It is hot cereal with brown sugar and butter I crave, but I haven't had that since starting My Share on 30 October. Hot cereal is one of my only routines and it feels comforting to me, but who will share with me in the morning? Everyone is so busy with their routines, feeding themselves, getting ready, catching up, rushing off to work.
For two years, I've been in the habit of starting my day with a bowl of Bob's Red Mill Gluten-Free 7 Grain Cereal. I usually have several bags on hand so I don't run out. When Love asked me what I was in the mood for yesterday, I told her about what I'd been missing. Walnut biscotti from Macrina and hot cereal from Uncle Bob. She offered to come back for breakfast the very next day! Big heart in that Love.
We made plans to go to a cafe and write, then walk to the beach, but when the day came I got out the hot cereal and put two servings in two pots and suggested having some. Love was game and even offered some the toppings she'd brought for our afternoon treat--coconut toasted pecans and pomegranate seeds.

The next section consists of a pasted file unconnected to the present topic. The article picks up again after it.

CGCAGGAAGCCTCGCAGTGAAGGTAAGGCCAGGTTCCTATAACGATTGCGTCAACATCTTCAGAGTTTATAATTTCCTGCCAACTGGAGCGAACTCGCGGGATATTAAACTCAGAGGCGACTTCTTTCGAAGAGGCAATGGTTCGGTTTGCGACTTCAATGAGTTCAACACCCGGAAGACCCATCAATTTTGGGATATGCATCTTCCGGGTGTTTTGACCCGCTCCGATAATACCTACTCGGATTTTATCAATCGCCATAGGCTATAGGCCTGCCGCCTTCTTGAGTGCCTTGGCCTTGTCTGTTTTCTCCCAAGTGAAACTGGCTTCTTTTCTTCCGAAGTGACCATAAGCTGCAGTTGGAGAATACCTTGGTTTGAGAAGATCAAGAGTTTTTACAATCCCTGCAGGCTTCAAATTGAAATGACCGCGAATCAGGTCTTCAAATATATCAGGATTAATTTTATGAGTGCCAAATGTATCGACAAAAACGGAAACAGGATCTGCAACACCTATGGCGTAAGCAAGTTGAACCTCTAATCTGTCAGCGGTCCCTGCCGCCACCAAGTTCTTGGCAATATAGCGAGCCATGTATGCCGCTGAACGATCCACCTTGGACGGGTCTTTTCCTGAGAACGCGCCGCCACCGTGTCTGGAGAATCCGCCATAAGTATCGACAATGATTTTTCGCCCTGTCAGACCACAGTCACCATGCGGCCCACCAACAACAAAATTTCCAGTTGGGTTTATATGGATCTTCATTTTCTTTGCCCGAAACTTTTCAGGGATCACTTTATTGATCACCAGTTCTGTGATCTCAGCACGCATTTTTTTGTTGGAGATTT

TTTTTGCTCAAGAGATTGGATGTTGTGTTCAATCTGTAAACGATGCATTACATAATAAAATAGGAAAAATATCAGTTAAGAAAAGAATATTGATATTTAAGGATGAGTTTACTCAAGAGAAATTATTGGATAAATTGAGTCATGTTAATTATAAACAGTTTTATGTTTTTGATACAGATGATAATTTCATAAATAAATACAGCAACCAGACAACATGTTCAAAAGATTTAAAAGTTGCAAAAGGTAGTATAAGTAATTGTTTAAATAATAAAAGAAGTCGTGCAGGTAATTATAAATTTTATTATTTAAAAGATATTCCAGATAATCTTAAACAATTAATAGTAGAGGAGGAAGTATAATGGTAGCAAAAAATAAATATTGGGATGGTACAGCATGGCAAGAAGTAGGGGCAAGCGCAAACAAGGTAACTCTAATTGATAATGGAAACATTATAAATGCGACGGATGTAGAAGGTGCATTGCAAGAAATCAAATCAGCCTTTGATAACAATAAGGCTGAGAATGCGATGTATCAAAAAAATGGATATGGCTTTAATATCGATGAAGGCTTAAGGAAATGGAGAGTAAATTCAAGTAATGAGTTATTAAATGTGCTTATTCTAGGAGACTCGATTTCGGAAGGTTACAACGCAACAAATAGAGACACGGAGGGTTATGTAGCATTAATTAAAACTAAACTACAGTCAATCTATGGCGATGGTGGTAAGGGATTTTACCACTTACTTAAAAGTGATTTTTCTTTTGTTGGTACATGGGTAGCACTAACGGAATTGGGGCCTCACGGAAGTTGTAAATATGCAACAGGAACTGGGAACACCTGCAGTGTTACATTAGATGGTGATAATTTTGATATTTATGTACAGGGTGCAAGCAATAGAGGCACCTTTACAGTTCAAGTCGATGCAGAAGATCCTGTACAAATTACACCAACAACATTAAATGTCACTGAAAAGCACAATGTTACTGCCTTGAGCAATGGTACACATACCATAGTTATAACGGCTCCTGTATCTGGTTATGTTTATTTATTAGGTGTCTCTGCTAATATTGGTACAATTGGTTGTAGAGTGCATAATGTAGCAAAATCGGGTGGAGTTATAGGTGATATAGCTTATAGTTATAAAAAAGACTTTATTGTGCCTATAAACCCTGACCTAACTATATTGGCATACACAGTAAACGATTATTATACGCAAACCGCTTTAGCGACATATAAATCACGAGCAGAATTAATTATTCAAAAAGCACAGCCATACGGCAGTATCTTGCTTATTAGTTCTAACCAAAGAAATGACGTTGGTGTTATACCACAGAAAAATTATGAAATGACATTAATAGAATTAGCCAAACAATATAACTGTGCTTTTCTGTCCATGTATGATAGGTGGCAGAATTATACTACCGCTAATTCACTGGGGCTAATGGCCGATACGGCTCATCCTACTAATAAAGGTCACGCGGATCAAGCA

During breakfast, I read part of a letter to Love. It was a letter I wrote to an old friend three years ago, when I was already two years into limbo. It explained my condition, or circumstance, or experience. I kept a copy because it was, at the time, the clearest thing I'd written about it. Whenever I tried to tell anyone how I felt, it sounded like nothing and they just fought with what I said. It was a 4-page letter. I'd just come across it this morning while organizing my things and felt it might more clearly explain what I was trying to say yesterday. Upon hearing the letter, Love said she understood and no longer wanted to remedy me. She trusted me to find my way. And the clarity of the writer, once again, trumps the speaker!